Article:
When To Hedge With Puts Versus Collars

The put preference factor quantifies an empirical phenomenon we've observed over years of tracking tens of thousands of positions: the gross returns (i.e., not subtracting hedging costs) of securities hedged with puts are, on average, significantly higher than those hedged against the same declines with collars

Doesn't That Depend On Where You Cap The Collars?

Actually, no. There's a limit to how high you can set the upside cap on a collar. There have to be bids on calls that far out of the money, and they have to be high enough to offset enough of the cost of the put leg to make the hedge reasonable. It would be unreasonable to pay, say, 15% of position value to hedge against a 10% decline, for example. And if you collar enough stocks or ETFs, over time, some of them will rise far above your upside caps. With collars, you won't capture the excess returns of those positive outliers; you will with optimal puts because they are uncapped. We quantify the put preference factor - the extent to which the gross returns of positions hedged with puts outperform those of positions hedged with collars - and update that figure every trading day. Currently, it's approximately 1.8, meaning that, on average, security hedged with optimal puts will have a gross return 1.8x that of the same security hedged with an optimal collar.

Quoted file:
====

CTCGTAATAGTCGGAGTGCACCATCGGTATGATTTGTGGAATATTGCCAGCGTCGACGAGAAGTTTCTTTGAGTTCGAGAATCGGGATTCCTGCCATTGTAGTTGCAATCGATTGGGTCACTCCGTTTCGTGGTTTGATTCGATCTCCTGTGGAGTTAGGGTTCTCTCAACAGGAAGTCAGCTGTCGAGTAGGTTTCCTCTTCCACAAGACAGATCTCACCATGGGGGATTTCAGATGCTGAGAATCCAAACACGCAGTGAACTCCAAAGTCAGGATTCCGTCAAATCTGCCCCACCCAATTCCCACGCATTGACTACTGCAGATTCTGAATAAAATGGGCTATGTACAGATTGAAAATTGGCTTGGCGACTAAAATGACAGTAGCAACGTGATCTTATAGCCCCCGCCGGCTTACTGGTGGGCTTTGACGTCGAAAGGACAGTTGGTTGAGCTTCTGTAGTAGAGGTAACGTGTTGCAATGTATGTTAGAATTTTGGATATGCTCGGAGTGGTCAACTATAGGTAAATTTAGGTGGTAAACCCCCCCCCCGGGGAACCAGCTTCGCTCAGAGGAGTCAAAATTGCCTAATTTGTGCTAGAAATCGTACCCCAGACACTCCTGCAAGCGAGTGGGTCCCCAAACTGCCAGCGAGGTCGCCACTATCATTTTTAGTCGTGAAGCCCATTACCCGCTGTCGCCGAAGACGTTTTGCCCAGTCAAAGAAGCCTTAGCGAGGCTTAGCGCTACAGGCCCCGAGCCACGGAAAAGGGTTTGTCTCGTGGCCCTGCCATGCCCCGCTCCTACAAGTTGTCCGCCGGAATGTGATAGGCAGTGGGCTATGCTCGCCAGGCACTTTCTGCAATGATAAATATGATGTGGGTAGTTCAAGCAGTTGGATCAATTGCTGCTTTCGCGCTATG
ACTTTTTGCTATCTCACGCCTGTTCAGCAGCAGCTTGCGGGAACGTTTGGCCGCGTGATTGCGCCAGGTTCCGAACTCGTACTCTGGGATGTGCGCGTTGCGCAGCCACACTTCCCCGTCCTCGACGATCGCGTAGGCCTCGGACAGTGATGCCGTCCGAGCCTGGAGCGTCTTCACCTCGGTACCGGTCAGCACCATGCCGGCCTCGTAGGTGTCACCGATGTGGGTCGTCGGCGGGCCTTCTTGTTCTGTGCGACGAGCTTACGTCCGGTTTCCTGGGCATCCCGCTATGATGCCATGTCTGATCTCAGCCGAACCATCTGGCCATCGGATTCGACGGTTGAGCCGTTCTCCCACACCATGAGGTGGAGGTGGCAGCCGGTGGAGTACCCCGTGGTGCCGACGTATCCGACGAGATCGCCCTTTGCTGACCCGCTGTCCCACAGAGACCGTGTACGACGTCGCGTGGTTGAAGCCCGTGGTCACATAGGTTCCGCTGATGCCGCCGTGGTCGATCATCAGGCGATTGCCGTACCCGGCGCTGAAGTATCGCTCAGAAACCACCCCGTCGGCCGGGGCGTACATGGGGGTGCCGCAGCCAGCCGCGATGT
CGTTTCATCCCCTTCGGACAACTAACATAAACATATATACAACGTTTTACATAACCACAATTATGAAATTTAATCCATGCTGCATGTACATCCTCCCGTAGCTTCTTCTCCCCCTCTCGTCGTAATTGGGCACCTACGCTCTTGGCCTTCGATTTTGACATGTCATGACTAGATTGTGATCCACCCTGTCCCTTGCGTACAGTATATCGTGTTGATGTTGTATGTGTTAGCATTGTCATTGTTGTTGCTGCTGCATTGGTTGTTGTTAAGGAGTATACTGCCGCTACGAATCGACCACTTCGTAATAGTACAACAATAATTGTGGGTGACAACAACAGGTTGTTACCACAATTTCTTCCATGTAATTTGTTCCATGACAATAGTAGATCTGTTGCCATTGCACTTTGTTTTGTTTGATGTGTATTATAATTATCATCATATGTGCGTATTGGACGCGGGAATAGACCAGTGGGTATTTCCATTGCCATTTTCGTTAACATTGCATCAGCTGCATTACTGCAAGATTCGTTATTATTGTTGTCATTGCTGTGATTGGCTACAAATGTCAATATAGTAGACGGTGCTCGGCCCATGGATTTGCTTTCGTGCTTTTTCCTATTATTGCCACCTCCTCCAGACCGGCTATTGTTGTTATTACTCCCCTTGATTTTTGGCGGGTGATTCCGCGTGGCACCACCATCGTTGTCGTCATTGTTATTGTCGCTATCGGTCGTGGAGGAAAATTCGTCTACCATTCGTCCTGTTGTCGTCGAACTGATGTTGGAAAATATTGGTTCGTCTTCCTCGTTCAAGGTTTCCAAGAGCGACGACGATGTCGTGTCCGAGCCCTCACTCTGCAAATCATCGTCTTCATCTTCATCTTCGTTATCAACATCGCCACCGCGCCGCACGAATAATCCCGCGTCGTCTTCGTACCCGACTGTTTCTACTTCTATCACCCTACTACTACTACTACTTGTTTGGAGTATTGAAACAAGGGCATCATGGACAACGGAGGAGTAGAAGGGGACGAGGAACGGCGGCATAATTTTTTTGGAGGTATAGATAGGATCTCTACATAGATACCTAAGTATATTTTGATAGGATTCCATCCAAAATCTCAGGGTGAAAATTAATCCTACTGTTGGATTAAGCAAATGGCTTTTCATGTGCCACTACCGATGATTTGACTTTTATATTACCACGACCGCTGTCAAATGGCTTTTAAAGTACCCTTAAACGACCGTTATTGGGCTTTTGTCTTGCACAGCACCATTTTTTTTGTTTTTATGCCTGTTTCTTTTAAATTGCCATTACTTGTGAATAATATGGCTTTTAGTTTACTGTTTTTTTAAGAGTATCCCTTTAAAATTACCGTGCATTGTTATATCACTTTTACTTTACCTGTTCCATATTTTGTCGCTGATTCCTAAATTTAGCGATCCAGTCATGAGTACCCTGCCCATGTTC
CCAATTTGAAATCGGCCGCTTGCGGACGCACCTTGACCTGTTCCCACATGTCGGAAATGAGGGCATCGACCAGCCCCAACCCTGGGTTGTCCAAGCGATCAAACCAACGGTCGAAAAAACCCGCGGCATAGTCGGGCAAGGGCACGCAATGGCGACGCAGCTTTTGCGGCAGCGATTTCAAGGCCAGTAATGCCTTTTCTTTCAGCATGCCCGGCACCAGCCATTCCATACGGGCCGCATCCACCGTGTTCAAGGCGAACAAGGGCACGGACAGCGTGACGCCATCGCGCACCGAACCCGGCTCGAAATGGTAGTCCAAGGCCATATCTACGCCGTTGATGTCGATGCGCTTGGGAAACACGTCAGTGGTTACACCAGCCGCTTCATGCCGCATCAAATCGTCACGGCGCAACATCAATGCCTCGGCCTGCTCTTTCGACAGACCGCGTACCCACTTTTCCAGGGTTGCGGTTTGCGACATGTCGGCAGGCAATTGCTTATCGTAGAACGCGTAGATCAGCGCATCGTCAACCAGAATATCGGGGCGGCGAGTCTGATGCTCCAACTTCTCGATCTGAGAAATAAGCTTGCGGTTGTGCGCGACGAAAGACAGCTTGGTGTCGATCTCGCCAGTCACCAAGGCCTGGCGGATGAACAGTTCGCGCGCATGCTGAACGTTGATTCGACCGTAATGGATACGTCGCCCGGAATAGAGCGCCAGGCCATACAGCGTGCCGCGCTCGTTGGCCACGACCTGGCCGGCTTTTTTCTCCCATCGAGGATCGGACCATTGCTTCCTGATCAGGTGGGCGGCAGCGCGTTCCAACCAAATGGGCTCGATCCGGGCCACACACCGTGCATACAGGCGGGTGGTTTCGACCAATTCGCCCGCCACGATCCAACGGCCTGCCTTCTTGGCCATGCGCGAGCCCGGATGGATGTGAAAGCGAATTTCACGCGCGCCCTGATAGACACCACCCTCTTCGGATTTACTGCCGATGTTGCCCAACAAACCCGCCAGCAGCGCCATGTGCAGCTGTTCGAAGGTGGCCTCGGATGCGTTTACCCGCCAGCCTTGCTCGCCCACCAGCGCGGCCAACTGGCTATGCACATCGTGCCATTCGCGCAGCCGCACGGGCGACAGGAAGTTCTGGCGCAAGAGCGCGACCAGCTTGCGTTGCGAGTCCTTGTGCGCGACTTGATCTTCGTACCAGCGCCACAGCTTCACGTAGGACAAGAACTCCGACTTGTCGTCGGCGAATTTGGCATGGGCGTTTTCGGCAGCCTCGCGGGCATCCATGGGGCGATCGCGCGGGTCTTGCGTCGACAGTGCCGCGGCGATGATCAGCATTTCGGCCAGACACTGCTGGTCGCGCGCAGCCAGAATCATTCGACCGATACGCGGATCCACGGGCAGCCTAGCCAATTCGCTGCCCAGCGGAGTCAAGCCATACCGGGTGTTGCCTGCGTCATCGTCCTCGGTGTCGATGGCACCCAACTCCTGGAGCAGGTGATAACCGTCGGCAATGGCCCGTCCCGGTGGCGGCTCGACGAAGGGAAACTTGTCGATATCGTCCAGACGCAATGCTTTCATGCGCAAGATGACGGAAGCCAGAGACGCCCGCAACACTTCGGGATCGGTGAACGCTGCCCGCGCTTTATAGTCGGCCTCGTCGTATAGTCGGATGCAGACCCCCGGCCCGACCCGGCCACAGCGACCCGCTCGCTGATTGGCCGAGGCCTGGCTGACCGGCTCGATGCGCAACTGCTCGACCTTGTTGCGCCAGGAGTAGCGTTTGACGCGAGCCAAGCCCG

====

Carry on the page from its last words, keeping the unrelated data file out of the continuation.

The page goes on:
Applying The Put Preference Factor

For simplicity's sake, let's consider two possible hedges against the same drawdown:

  1. An optimal collar capped at a security's estimated potential return. 
  2. An optimal put hedge. 

When we construct hedged portfolios, we test optimal collars capped at a few other levels as well, but the two possible hedges above are sufficient to show how we apply the put preference factor. For the position hedged with the optimal collar, we simply take the estimated potential return and subtract the hedging cost. We call this the net potential return (the potential return net of hedging cost). 

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